Hopes grow for season of full of 'promise' in Mungindi

Mungindi grower Sam Heagney has high hopes for season

Cropping
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It's the best planting period Sam Heagney has seen in his nine years in the region.

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The 2021 winter cropping season is shaping up to be one to remember for Mungindi grower Sam Heagney. Photo: Billy Jupp

The 2021 winter cropping season is shaping up to be one to remember for Mungindi grower Sam Heagney. Photo: Billy Jupp

YEARS of drought have been washed away by one of the best starts in a decade for one Mungindi grower.

Sam Heagney has been among the growers across the district that endured lean years from 2017-2019 and returned a positive result last year.

However, unlike some growers in the region, Mr Heagney missed out on bumper yields last year but that looks like changing this time around.

"I've been here nine years and this is the best planting period we've had since I've been here," Mr Heagney said.

"We don't want to get too excited, but it is shaping up nicely and our soil has a full moisture profile.

"We've not had to use the moisture probe because every where we went it went all the way in, which made a change from those dry years."

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As part of his cropping rotation, Mr Heagney planted PBR Commander variety barley in mid-May, which received it's first in-crop spray last week, as well as wheat and chickpeas.

"So far we've had a pretty good run," Mr Heagney said.

"We had a flood over the area the barley is going into in March and then it dried out nicely in April and May.

"That was perfect because it allowed us to get it in on time and since then we've had fairly consistent rainfall, which has kept it pretty wet.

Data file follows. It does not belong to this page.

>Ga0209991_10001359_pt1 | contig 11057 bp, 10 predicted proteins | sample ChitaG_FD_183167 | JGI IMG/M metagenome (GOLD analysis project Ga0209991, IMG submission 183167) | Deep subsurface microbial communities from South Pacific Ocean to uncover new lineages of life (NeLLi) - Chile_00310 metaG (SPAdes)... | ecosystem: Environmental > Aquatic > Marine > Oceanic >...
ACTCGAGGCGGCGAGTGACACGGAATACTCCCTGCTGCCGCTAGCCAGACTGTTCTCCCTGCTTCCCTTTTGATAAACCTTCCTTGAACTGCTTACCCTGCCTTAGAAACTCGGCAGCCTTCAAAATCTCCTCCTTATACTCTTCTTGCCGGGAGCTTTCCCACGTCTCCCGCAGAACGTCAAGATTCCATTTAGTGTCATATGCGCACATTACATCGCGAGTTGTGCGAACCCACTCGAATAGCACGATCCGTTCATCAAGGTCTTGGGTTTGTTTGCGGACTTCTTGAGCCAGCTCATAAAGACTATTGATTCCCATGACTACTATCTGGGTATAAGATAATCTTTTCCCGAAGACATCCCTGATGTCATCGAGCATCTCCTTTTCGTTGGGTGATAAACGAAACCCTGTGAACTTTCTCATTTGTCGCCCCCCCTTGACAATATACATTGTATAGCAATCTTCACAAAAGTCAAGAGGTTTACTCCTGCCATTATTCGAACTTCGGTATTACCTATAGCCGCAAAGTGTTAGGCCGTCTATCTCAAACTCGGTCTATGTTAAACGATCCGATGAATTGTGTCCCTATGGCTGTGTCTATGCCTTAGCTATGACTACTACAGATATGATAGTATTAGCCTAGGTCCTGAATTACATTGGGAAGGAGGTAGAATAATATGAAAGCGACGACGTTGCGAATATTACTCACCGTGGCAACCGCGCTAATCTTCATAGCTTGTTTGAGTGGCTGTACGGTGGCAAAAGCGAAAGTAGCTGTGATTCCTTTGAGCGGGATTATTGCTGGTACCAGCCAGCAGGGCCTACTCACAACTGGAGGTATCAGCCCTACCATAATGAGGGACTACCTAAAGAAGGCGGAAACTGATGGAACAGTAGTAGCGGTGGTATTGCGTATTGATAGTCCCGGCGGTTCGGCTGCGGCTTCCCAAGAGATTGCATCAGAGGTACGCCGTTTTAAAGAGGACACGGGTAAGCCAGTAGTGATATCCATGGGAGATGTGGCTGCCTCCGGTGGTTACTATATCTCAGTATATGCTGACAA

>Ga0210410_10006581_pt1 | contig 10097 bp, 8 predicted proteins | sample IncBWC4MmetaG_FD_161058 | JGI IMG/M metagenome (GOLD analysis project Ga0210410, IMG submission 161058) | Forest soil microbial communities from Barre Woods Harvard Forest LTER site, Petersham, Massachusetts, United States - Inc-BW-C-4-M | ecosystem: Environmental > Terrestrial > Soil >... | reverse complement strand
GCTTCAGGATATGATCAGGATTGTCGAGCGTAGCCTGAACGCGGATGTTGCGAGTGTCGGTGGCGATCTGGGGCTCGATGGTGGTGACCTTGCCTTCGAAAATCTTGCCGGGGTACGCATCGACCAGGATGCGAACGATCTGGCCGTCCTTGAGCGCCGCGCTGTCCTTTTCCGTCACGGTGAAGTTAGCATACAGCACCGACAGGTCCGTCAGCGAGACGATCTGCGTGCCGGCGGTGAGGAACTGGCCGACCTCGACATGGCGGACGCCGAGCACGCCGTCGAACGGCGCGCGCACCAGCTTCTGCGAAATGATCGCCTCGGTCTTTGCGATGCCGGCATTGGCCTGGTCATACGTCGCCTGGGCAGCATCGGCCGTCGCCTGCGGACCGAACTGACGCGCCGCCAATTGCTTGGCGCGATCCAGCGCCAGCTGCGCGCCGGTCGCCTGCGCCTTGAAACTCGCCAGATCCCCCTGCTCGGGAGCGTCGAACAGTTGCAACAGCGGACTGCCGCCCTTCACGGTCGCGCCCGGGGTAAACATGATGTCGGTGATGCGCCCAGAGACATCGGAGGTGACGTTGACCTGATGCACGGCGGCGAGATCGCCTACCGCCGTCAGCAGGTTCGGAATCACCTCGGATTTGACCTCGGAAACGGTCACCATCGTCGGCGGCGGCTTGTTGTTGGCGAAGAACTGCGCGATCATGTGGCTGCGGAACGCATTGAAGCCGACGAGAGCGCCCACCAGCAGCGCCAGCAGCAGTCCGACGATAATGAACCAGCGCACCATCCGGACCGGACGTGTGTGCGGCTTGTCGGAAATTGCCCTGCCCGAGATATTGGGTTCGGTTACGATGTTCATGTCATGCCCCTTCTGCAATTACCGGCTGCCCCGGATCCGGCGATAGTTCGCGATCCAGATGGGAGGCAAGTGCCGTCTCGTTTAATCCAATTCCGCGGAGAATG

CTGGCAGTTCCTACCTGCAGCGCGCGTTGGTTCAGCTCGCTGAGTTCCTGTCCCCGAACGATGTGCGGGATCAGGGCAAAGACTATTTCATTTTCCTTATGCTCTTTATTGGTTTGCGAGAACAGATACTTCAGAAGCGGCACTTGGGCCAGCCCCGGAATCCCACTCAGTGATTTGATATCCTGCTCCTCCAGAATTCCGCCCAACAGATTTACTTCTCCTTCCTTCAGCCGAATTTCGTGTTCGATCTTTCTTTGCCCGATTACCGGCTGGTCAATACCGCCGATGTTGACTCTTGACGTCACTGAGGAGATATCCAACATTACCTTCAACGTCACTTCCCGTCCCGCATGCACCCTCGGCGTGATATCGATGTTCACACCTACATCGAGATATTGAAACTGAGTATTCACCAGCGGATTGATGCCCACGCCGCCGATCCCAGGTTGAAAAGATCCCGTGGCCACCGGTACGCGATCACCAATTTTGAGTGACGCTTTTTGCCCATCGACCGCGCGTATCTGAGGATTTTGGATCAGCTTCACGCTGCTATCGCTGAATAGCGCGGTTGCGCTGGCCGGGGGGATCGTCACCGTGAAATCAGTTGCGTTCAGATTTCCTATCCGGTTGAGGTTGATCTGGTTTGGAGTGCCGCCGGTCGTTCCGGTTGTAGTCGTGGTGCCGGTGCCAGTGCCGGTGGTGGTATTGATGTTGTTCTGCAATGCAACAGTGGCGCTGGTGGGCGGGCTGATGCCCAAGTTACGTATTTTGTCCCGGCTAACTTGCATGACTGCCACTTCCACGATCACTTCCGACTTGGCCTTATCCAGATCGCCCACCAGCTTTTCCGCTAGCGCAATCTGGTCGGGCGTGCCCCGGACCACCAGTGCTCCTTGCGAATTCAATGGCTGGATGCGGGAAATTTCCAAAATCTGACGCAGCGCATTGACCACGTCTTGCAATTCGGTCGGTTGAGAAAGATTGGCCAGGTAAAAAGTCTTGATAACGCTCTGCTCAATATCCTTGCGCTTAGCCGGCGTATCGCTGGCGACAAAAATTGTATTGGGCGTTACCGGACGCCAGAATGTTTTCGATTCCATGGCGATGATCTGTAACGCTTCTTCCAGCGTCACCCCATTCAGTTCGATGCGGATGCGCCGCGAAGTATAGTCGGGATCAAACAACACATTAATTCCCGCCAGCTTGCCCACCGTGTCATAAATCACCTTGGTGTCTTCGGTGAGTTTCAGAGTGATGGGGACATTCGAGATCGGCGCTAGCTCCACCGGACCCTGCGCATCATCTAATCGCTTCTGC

"Fortunately, mice haven't been a real problem for us in terms of planting, we are conscious of them but it certainly hasn't been a problem, which is good."

Several paddocks have also been set aside for dryland sorghum and dryland cotton.

"The sorghum paddock is one we couldn't plant because it's too wet to get to," Mr Heagney said.

"The profile is still really wet, so we're confident we will have a full profile to plant into come later in the year, and from there it should only take some regular small showers to keep it going."

Mr Heagney said he put down last year's results down to inconsistent rainfall across the region. "We had a good year in 2016 but then 17',18' and 19' were all terrible.

"To go from three disasters to a good year last year was nice, but last year was a bit drier than other nearby areas, which lead to a bang-on average year for us.

"It was quite interesting really because to the east and west of us there was a four tonne change in wheat yields.

"I put that down to just having less rain but if you went 10 kilometres west it was much better but in saying that, last year was still a magnificent year but this year looks as though this season is full of promise as well."

Mr Heagney said it was crucial for producers recovering from drought to record two strong years in a row.

"We only had an average year last year and that certainly doesn't fix up three disasters," he said.

"You've got to put a few good years together to make up for those disasters."

Scheduled to be harvested in late October, Mr Heagney said late-spring rain would provide the ideal finish to the season.

"If anything, our biggest worry might be that it could be too wet for us to get into it, if you can believe that," he said.

"However, there isn't much we can do about that, we just have to make the best of whatever comes.

"The barley will take whatever gets thrown at it now, just as long as it doesn't get another flood on it should be pretty right."

As for plans after harvest, Mr Heagney said his operation would be utilising grain storage options.

"We avoid forward-selling our crop here because it can be a bit marginal so we will be looking to store it and sell it off-farm."

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